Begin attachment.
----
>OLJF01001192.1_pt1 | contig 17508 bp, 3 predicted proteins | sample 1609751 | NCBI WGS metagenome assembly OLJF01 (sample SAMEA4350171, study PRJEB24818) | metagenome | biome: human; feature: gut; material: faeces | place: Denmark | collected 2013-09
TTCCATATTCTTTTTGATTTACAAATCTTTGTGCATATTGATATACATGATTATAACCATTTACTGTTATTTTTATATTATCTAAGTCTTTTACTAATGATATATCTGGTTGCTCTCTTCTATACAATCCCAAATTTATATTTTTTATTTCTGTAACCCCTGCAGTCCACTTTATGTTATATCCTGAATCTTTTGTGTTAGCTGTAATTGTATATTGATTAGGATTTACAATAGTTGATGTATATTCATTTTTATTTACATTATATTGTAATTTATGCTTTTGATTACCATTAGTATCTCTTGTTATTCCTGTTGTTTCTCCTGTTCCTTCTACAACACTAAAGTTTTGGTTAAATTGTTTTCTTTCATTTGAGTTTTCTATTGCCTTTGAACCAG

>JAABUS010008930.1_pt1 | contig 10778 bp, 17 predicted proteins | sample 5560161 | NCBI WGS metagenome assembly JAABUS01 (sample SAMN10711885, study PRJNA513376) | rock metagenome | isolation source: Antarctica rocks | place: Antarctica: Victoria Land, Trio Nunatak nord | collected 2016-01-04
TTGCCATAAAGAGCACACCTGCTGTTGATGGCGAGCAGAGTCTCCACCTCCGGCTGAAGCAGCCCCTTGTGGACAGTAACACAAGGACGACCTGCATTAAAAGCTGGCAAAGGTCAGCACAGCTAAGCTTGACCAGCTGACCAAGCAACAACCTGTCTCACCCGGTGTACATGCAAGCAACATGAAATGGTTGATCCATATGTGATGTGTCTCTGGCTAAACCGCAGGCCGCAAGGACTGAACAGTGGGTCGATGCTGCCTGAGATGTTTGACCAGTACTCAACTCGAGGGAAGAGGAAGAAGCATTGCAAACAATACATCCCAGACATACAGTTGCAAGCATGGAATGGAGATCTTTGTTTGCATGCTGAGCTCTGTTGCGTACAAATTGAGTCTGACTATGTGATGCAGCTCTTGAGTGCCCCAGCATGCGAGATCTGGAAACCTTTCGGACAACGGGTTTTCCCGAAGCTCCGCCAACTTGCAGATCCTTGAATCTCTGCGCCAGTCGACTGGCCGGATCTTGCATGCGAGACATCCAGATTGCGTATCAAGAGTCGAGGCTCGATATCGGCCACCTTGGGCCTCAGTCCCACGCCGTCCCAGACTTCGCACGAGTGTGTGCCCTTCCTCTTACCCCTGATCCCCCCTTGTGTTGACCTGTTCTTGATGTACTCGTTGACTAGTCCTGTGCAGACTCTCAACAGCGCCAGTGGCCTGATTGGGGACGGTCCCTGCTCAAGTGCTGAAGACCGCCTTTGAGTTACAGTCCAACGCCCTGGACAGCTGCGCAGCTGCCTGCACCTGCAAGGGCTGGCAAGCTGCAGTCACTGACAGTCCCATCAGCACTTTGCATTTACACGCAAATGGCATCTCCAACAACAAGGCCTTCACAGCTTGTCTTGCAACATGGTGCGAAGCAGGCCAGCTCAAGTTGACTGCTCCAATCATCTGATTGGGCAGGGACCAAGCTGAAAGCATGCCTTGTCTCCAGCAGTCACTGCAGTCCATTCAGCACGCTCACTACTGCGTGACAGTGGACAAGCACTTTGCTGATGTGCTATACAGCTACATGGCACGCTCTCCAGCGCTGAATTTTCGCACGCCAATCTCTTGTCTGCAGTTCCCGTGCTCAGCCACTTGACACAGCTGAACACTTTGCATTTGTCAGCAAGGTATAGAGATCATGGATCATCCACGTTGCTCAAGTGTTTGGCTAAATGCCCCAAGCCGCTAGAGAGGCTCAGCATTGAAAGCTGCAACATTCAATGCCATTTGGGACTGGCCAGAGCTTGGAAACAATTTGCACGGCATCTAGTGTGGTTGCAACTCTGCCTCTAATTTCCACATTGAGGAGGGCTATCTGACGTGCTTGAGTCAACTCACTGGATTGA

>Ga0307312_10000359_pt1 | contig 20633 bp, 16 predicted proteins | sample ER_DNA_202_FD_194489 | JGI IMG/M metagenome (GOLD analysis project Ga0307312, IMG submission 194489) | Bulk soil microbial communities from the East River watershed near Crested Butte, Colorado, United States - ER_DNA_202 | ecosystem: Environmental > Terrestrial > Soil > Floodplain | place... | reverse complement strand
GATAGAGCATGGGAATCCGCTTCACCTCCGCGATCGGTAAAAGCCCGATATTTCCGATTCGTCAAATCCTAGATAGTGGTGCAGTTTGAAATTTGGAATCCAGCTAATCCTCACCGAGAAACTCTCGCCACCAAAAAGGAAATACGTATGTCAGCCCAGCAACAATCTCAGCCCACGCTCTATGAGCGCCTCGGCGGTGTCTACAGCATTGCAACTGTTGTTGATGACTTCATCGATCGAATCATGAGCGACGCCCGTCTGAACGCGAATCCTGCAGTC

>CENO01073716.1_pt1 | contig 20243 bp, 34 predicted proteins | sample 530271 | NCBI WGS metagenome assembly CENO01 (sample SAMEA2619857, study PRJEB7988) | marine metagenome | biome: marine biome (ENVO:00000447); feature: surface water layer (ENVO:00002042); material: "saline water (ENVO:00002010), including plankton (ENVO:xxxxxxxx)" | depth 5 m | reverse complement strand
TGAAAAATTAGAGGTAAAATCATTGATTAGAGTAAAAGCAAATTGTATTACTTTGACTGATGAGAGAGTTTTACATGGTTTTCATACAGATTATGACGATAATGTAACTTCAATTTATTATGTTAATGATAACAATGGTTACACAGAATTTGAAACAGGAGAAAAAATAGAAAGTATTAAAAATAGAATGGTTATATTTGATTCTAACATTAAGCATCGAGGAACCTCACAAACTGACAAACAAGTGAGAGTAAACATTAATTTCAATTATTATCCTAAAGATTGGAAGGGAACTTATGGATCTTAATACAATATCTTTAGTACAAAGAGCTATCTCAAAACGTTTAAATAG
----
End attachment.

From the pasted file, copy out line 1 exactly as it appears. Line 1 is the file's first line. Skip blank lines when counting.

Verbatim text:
>OLJF01001192.1_pt1 | contig 17508 bp, 3 predicted proteins | sample 1609751 | NCBI WGS metagenome assembly OLJF01 (sample SAMEA4350171, study PRJEB24818) | metagenome | biome: human; feature: gut; material: faeces | place: Denmark | collected 2013-09